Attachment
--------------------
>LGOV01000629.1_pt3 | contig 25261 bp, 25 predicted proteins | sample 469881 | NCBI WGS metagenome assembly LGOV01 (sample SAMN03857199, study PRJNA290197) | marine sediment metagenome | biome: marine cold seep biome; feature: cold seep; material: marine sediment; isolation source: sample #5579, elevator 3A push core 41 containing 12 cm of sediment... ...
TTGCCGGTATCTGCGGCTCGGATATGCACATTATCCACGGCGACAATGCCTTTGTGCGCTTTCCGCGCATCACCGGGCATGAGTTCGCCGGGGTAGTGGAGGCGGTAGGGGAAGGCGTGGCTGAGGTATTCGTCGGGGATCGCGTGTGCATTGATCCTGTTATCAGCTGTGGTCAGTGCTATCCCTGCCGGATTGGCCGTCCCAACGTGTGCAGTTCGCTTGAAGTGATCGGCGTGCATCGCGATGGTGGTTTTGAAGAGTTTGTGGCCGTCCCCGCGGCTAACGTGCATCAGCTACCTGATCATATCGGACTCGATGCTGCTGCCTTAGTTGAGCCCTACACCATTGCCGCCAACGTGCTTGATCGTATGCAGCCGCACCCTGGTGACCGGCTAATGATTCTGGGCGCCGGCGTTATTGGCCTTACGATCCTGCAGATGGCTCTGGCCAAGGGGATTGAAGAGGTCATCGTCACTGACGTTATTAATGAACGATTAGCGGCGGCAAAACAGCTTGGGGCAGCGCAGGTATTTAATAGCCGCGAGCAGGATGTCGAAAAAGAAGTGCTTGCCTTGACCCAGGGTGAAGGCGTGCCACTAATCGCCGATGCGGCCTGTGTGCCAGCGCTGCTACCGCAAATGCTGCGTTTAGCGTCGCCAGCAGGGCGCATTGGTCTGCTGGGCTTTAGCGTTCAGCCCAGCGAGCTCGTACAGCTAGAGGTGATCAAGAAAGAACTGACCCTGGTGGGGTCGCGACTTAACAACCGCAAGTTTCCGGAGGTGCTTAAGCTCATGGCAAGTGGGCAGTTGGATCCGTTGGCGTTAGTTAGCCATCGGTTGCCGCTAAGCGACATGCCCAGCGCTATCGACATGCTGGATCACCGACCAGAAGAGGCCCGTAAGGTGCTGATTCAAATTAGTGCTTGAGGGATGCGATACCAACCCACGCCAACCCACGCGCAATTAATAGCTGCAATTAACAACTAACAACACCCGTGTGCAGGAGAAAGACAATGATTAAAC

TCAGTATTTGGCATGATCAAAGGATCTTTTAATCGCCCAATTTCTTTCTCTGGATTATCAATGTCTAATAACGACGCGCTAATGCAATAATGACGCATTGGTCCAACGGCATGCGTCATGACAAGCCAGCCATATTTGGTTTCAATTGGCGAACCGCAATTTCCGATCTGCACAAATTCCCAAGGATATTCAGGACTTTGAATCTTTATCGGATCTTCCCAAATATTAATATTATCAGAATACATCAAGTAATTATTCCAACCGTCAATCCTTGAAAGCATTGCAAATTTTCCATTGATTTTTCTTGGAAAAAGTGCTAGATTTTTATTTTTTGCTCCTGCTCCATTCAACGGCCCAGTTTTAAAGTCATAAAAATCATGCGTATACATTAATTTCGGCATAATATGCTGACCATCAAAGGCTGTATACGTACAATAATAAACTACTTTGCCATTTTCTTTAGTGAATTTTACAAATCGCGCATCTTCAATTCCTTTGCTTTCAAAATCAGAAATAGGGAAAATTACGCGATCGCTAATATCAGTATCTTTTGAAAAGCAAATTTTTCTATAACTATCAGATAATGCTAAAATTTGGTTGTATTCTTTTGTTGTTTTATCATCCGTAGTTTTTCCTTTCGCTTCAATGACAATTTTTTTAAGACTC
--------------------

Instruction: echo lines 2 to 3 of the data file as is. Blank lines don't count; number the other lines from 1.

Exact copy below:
TTGCCGGTATCTGCGGCTCGGATATGCACATTATCCACGGCGACAATGCCTTTGTGCGCTTTCCGCGCATCACCGGGCATGAGTTCGCCGGGGTAGTGGAGGCGGTAGGGGAAGGCGTGGCTGAGGTATTCGTCGGGGATCGCGTGTGCATTGATCCTGTTATCAGCTGTGGTCAGTGCTATCCCTGCCGGATTGGCCGTCCCAACGTGTGCAGTTCGCTTGAAGTGATCGGCGTGCATCGCGATGGTGGTTTTGAAGAGTTTGTGGCCGTCCCCGCGGCTAACGTGCATCAGCTACCTGATCATATCGGACTCGATGCTGCTGCCTTAGTTGAGCCCTACACCATTGCCGCCAACGTGCTTGATCGTATGCAGCCGCACCCTGGTGACCGGCTAATGATTCTGGGCGCCGGCGTTATTGGCCTTACGATCCTGCAGATGGCTCTGGCCAAGGGGATTGAAGAGGTCATCGTCACTGACGTTATTAATGAACGATTAGCGGCGGCAAAACAGCTTGGGGCAGCGCAGGTATTTAATAGCCGCGAGCAGGATGTCGAAAAAGAAGTGCTTGCCTTGACCCAGGGTGAAGGCGTGCCACTAATCGCCGATGCGGCCTGTGTGCCAGCGCTGCTACCGCAAATGCTGCGTTTAGCGTCGCCAGCAGGGCGCATTGGTCTGCTGGGCTTTAGCGTTCAGCCCAGCGAGCTCGTACAGCTAGAGGTGATCAAGAAAGAACTGACCCTGGTGGGGTCGCGACTTAACAACCGCAAGTTTCCGGAGGTGCTTAAGCTCATGGCAAGTGGGCAGTTGGATCCGTTGGCGTTAGTTAGCCATCGGTTGCCGCTAAGCGACATGCCCAGCGCTATCGACATGCTGGATCACCGACCAGAAGAGGCCCGTAAGGTGCTGATTCAAATTAGTGCTTGAGGGATGCGATACCAACCCACGCCAACCCACGCGCAATTAATAGCTGCAATTAACAACTAACAACACCCGTGTGCAGGAGAAAGACAATGATTAAAC

TCAGTATTTGGCATGATCAAAGGATCTTTTAATCGCCCAATTTCTTTCTCTGGATTATCAATGTCTAATAACGACGCGCTAATGCAATAATGACGCATTGGTCCAACGGCATGCGTCATGACAAGCCAGCCATATTTGGTTTCAATTGGCGAACCGCAATTTCCGATCTGCACAAATTCCCAAGGATATTCAGGACTTTGAATCTTTATCGGATCTTCCCAAATATTAATATTATCAGAATACATCAAGTAATTATTCCAACCGTCAATCCTTGAAAGCATTGCAAATTTTCCATTGATTTTTCTTGGAAAAAGTGCTAGATTTTTATTTTTTGCTCCTGCTCCATTCAACGGCCCAGTTTTAAAGTCATAAAAATCATGCGTATACATTAATTTCGGCATAATATGCTGACCATCAAAGGCTGTATACGTACAATAATAAACTACTTTGCCATTTTCTTTAGTGAATTTTACAAATCGCGCATCTTCAATTCCTTTGCTTTCAAAATCAGAAATAGGGAAAATTACGCGATCGCTAATATCAGTATCTTTTGAAAAGCAAATTTTTCTATAACTATCAGATAATGCTAAAATTTGGTTGTATTCTTTTGTTGTTTTATCATCCGTAGTTTTTCCTTTCGCTTCAATGACAATTTTTTTAAGACTC